Sh*t tonnes of music

I struggle to do anything without music! Before I knew I had ADHD, I explained my life-long music obsession’s place in my day by likening my brain to a train with multiple tracks. At any point, my thought process can jump tracks at no notice. However, listening to music fills up one of those tracks, which means there are fewer tracks for my brain to jump to. Now that I know I have ADHD, I understand music gives me dopamine to satisfy my dopamine-hungry brain and, as a result, means I’m less likely to get distracted.

I generally clock up over 100,000 hours on Spotify every year, and that doesn’t include listening to music on one of my colleagues’ accounts or listening to music on other media like Bandcamp, YouTube or vinyl records. And yes, I do collect records, which are a source of inspiration in themselves – check out my The beauty (and pain) of record collecting and Top 10 eye-candy of 2023

I love to listen to my latest favourite release or artist on the walk to work, as that sets me up for the day with a chunky dopamine hit.

A lot of my most productive days involve switching up the genre every hour or two – because, you guessed it, I need variety to keep that dopamine flowing.

I’m aware this might make me sound like a heinous music snob. I’m not; I love music, and I just can’t get enough of it!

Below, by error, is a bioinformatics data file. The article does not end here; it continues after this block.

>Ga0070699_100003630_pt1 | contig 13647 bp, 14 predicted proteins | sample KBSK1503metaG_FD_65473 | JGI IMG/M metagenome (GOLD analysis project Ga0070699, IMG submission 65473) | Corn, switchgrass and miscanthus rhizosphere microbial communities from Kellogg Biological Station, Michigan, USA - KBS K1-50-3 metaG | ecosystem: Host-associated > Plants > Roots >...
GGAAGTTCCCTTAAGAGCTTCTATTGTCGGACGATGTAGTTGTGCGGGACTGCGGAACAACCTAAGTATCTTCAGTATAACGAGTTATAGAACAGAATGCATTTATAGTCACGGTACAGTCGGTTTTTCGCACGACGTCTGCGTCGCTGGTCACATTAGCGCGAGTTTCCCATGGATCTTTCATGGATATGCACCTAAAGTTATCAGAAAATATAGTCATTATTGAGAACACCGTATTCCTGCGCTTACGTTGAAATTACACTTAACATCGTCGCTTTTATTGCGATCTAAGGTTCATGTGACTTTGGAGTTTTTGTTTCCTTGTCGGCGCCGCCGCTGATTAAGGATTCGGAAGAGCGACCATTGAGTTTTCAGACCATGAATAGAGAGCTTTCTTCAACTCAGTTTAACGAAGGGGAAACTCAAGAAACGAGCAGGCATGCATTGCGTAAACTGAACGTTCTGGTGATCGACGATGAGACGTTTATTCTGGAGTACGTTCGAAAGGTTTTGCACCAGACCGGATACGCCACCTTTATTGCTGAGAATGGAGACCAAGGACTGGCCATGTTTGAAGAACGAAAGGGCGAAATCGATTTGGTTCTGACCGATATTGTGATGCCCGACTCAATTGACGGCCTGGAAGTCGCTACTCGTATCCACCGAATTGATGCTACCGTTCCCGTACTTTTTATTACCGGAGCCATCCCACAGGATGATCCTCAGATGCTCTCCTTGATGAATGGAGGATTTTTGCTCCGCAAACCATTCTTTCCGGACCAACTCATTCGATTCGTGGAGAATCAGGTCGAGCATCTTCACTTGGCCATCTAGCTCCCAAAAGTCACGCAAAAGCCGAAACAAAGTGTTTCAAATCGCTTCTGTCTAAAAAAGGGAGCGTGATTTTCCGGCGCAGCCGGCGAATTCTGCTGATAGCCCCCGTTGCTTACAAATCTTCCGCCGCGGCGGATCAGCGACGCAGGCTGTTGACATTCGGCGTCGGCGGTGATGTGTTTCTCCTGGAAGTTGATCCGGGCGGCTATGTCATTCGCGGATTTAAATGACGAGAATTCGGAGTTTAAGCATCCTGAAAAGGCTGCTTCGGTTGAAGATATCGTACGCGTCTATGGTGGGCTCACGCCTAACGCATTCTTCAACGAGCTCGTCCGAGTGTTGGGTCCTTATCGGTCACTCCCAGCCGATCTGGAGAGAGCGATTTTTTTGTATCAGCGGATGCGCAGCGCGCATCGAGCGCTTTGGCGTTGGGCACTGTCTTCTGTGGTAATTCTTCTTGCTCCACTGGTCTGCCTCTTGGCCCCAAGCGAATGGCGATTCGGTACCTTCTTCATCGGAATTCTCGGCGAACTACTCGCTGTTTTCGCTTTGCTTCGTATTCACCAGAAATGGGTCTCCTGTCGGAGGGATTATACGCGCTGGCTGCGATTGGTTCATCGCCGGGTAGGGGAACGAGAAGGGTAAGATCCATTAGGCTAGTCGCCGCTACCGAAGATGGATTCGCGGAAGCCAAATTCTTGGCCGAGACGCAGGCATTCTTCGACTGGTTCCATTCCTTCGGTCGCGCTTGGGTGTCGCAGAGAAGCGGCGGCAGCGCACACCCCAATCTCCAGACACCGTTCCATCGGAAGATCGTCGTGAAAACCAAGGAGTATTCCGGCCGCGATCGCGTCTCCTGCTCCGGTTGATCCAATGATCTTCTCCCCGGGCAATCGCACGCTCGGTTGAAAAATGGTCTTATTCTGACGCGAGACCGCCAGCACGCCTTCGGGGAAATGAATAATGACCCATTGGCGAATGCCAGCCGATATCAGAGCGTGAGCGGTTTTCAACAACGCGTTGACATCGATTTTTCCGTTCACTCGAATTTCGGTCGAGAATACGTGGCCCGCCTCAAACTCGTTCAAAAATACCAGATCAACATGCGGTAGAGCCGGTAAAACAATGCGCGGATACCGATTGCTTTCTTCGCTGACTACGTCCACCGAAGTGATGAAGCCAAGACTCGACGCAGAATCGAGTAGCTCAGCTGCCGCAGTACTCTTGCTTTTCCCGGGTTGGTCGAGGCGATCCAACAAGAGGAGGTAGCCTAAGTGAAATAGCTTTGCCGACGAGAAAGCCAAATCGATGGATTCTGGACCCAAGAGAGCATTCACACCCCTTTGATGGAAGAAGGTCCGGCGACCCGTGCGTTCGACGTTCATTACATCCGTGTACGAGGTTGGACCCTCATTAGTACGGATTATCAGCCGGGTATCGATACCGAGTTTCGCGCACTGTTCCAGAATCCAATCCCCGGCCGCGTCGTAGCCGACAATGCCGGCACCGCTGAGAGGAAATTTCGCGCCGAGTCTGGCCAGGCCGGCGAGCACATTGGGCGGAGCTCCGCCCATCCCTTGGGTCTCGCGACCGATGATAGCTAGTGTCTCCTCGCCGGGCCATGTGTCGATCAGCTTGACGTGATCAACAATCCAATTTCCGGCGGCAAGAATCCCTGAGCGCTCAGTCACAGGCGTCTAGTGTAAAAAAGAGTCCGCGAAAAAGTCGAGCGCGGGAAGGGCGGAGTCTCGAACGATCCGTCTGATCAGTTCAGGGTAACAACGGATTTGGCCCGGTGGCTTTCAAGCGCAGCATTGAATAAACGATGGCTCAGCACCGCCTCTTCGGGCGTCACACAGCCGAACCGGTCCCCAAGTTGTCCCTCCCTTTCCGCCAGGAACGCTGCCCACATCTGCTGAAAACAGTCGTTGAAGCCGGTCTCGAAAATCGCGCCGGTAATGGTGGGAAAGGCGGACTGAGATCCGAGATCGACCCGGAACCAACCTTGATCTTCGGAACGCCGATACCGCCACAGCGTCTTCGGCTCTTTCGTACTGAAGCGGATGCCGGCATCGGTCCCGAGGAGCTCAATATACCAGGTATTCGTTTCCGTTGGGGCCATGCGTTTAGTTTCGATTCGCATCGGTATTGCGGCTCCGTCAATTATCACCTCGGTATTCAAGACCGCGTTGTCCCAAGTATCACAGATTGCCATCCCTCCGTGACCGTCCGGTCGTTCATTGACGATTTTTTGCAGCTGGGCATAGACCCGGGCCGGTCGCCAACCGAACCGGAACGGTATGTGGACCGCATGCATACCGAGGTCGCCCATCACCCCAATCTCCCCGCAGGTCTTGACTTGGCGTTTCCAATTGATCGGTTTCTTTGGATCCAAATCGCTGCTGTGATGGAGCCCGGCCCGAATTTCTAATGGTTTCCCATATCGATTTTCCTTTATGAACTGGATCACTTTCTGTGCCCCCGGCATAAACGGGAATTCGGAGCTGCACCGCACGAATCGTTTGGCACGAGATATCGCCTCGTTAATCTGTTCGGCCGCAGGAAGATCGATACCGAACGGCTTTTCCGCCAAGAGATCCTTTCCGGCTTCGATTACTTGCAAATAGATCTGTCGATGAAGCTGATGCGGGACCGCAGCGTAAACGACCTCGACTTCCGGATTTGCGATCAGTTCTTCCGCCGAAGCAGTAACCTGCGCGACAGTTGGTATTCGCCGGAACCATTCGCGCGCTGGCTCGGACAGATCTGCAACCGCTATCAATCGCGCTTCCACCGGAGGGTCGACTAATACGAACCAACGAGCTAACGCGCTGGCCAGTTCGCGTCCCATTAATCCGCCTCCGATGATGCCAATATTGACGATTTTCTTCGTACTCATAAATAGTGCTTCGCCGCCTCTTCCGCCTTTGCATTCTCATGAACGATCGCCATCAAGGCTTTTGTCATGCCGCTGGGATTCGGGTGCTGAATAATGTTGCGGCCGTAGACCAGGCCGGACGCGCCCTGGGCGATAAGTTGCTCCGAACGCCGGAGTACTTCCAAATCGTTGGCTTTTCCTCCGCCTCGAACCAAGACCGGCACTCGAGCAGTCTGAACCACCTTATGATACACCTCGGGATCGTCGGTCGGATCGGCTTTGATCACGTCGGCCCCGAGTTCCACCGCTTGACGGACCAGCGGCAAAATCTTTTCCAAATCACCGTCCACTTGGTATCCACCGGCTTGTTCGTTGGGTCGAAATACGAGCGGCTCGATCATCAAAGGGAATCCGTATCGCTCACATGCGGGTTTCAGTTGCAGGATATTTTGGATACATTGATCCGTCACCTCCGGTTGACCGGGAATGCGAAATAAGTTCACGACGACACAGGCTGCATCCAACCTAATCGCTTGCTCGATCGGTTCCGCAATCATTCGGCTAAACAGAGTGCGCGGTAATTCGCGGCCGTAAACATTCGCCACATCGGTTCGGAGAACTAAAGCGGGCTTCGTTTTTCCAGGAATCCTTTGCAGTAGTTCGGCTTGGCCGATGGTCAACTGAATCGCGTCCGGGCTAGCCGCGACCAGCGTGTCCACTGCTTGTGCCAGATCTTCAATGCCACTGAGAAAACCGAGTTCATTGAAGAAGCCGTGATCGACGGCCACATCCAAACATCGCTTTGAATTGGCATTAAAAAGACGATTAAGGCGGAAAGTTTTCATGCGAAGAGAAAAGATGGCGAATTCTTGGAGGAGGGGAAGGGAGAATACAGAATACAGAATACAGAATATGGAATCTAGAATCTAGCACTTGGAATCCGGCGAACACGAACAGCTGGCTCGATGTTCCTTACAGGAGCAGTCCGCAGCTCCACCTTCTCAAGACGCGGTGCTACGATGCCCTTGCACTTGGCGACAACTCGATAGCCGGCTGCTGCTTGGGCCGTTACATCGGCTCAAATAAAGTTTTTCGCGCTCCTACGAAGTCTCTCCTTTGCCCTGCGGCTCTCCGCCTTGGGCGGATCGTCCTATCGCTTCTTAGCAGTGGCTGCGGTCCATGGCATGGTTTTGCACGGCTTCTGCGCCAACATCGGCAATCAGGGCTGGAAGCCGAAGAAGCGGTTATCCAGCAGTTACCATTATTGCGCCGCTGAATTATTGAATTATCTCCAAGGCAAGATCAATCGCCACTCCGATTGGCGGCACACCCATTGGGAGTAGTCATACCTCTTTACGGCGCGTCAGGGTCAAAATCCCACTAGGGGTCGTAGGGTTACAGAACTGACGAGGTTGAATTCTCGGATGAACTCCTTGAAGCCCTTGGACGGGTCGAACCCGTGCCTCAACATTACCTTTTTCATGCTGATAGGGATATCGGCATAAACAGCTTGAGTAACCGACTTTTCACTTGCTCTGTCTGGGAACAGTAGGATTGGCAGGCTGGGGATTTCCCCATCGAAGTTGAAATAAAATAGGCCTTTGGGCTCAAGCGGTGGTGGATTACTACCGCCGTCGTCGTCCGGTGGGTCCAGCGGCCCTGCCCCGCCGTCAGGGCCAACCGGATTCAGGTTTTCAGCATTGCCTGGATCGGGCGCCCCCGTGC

Changing things up

ADHD brains like mine thrive on variety and novelty. Even when everything is set up for a productive day, sitting down and churning out high-quality creative work all day is hard, even for a neurotypical. It’s therefore really important to take regular breaks:

  • Exercise and walks. I have a lot of hyperactive as well as inattentive ADHD symptoms, so exercise is vital in helping manage all my symptoms. In personal time, I do yoga and weights, but I ensure my working day includes some movement, too. I’m fortunate that I can walk to and from my studio, which helps book-end the day well and separate personal and work time. At lunchtime, I aim to get out of the studio and get some fresh air, even on a rainy day. Sometimes, when I work from home, I slot in a lunchtime yoga session. If I get stuck on a project or need a new perspective on a problem, I’ll go out for a walk or do some yoga. Sometimes, I spot something on a walk that gives me an idea. For example, a colour palette on a recent design project was inspired by some colours I’d seen in an advert during a lunchtime walk to town!